Monday, May 23, 2011

Kind acts, evil doers, and everything in between

Lately, I’ve been noticing a lot of random acts of kindness.

It started Friday when I was grocery shopping and a gentleman approached me.

“Can I pay you a compliment without offending you?” he asked.

“Absolutely,” I replied, intrigued by the idea of compliment capable of offending me.

“If you have an old man who doesn’t tell you every single day how fine you look, get yourself a new old man.”

OK, so it wasn’t one of those acts of kindness like carrying my groceries to the car or helping a kid cross the street, but it still made my day.

From there, I dashed off to pick up a new pair of prescription sunglasses. The very next day, I dropped them facedown in the gravel. I almost cried when I saw the scratches on the lenses, and I drove back to Binyon Optical with a heavy heart.

“Is there anything I can buy to fill in the scratches so I don’t spend the whole summer thinking my glasses are covered with bugs?”

The customer service rep took a look at them and shrugged. “We’ll go ahead and make you new lenses, no charge.”


“Sure. You’re a loyal customer, and you just bought them yesterday.”

A cynical friend suggested my recent lack of a wedding ring – coupled with the fact that both kind deed doers were male – was to blame for both acts of kindness. Call me naïve, but I don’t think that’s it.

I was at the dog park yesterday when I spotted a sign on the bulletin board. A dog owner had typed up a statement about her canine’s bad behavior, offering an apology to a couple whose dogs her pet had apparently harassed and noting that she’s working with a professional trainer to correct the behavior.

The other dog owners must have seen it, because scrawled at the bottom was an acceptance of the apology and a note wishing them good luck with the training.

None of them had to leave those notes. They could have just gone their separate ways grumbled privately about the humping or lack of humping or whatever the canine crime was committed.
But the fact that both parties went out of their way to make things right with the other warmed my heart and reminded me that deep down, people are generally pretty kind.

I think that’s why I get annoyed when I read books with one-dimensional villains who are evil without a trace of attempted decency. Unless you live in a cartoon, bad guys aren’t generally jerks just for the sport of it. Even misguided sadists tend to believe deep down that they’re doing something good for someone.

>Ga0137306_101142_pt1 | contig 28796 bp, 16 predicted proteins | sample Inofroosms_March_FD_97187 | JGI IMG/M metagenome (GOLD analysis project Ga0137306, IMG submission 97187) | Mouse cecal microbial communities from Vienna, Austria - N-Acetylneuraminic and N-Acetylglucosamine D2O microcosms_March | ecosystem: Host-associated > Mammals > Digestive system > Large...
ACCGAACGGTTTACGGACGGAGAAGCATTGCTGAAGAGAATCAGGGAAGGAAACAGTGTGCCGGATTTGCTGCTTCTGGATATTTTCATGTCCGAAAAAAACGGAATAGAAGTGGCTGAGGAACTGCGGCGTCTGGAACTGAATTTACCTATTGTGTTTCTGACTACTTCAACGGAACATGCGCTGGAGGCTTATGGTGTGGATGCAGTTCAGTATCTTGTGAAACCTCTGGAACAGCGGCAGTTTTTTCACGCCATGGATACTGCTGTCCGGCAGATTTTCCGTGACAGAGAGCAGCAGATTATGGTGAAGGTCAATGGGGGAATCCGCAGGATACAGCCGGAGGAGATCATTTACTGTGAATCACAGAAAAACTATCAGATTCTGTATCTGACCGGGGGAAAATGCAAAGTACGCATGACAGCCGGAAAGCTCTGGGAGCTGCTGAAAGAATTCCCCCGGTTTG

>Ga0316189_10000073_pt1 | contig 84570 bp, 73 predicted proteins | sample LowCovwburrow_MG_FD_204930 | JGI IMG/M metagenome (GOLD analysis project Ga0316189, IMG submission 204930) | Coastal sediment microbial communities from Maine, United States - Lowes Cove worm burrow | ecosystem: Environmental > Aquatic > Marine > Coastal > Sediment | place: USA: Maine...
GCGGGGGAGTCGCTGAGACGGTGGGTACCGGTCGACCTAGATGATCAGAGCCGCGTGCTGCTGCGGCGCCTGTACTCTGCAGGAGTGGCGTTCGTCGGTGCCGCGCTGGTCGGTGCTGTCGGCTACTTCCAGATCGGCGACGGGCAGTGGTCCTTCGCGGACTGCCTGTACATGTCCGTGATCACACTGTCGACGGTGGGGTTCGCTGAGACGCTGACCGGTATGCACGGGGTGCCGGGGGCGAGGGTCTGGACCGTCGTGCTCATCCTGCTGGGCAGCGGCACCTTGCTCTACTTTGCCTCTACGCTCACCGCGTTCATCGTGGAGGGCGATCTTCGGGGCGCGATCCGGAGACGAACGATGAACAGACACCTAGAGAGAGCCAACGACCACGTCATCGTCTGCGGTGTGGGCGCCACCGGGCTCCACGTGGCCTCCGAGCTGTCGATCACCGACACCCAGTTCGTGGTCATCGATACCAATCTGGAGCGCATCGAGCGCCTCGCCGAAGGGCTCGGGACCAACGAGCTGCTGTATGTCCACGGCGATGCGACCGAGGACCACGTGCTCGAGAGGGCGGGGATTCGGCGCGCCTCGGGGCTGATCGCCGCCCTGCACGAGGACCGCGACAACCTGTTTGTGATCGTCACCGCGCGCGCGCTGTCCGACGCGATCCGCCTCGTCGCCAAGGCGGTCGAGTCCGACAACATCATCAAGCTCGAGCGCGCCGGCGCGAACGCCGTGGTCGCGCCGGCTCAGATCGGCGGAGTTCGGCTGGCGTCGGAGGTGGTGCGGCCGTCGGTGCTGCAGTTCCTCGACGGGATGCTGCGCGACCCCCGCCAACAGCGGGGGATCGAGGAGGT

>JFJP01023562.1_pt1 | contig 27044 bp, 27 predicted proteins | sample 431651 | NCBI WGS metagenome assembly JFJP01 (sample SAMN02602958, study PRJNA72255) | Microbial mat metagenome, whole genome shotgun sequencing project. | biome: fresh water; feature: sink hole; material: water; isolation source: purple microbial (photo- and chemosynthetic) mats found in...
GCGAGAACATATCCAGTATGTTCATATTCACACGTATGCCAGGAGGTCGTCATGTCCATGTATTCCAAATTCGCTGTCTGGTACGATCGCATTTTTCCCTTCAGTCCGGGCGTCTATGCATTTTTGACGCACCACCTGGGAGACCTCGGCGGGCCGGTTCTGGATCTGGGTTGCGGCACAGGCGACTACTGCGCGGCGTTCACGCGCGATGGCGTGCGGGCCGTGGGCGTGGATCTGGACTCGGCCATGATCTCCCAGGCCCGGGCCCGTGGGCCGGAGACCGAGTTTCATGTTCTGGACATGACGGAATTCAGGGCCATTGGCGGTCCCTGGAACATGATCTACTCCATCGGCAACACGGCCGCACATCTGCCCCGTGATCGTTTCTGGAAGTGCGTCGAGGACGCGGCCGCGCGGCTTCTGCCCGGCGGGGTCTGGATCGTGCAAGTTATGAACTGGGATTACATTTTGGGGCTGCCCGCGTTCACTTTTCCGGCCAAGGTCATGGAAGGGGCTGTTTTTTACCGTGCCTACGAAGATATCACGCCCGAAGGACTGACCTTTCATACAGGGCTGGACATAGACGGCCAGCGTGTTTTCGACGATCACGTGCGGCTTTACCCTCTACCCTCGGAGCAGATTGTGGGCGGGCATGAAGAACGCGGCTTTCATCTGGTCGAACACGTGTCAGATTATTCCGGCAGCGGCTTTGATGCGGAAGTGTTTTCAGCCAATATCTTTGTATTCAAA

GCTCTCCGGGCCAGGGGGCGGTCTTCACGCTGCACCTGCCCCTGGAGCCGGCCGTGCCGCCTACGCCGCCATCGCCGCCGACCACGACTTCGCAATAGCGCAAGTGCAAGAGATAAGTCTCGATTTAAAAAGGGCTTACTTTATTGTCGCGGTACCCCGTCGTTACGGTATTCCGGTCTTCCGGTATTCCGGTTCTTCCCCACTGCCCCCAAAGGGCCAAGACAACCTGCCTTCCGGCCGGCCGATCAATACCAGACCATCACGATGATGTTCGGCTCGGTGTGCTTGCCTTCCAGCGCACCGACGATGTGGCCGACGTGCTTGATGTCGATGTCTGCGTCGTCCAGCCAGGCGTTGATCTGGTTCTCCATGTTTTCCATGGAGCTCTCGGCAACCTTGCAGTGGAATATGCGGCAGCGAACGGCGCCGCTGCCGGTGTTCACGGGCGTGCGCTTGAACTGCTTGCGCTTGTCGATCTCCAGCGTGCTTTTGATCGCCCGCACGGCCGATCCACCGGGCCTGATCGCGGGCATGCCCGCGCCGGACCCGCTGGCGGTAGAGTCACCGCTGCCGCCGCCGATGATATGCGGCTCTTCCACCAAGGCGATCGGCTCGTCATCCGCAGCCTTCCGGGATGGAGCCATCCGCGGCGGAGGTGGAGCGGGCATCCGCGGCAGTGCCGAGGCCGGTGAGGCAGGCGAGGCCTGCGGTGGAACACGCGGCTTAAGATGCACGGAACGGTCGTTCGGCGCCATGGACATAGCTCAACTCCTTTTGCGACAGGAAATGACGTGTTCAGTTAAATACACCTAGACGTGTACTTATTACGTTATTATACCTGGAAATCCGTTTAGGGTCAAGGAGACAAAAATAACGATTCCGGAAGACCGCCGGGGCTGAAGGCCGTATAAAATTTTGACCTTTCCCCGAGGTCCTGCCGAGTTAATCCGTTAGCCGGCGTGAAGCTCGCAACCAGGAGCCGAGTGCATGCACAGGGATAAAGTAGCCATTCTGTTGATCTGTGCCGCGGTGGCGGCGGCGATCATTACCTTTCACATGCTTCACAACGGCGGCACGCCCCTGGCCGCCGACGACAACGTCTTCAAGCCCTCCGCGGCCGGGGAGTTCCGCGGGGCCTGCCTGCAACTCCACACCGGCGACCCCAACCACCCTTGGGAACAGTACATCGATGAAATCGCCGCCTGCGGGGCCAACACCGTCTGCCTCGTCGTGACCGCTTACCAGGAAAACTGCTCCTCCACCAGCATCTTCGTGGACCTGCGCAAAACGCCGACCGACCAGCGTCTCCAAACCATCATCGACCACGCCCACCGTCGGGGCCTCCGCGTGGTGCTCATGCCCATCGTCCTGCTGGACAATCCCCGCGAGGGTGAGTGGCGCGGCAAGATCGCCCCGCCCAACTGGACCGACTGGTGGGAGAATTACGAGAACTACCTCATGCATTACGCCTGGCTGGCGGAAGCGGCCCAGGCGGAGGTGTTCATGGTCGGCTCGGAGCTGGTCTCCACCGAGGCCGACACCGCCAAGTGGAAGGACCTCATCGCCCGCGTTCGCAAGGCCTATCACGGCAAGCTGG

It’s something I’m keeping in mind as I work through edits in my third contracted book. I can’t tell you much without giving away some surprise story elements, but suffice it to say, it's critical to make sure all people doing bad things have enough kindness in their characters to allow readers to relate to them.

Even if they do deserve to be punched in the nose.

What’s the last random act of kindness you performed or had performed for you? Do you share my frustration with one-dimensional bad guys? Please share.

And while we’re at it, please join me in pledging to commit at least one random act of kindness this week. Go ahead and hit on someone in the grocery store. Tell them I put you up to it.


Anonymous said...

Now that doggie sign is pretty special, you don't see things like that every day!

Today, I think I'll just be happy if my Tesco delivery arrives on time and they haven't missed anything out. Perhaps not a random act of kindness, but it'll certainly make me happy!!

Good luck with that book edit.

CJ xx

Dr. Cheryl Carvajal said...

I have to tell you a story to go with yours. One day I was parking at my college, and every spot is metered (with a five-hour limit). It was pouring rain, and I noticed the car in front of me had its headlights on. Even though it was raining, I left a note telling the owner I had jumper cables and was parked directly behind him, so I could give his car a jump if the battery was dead when he returned.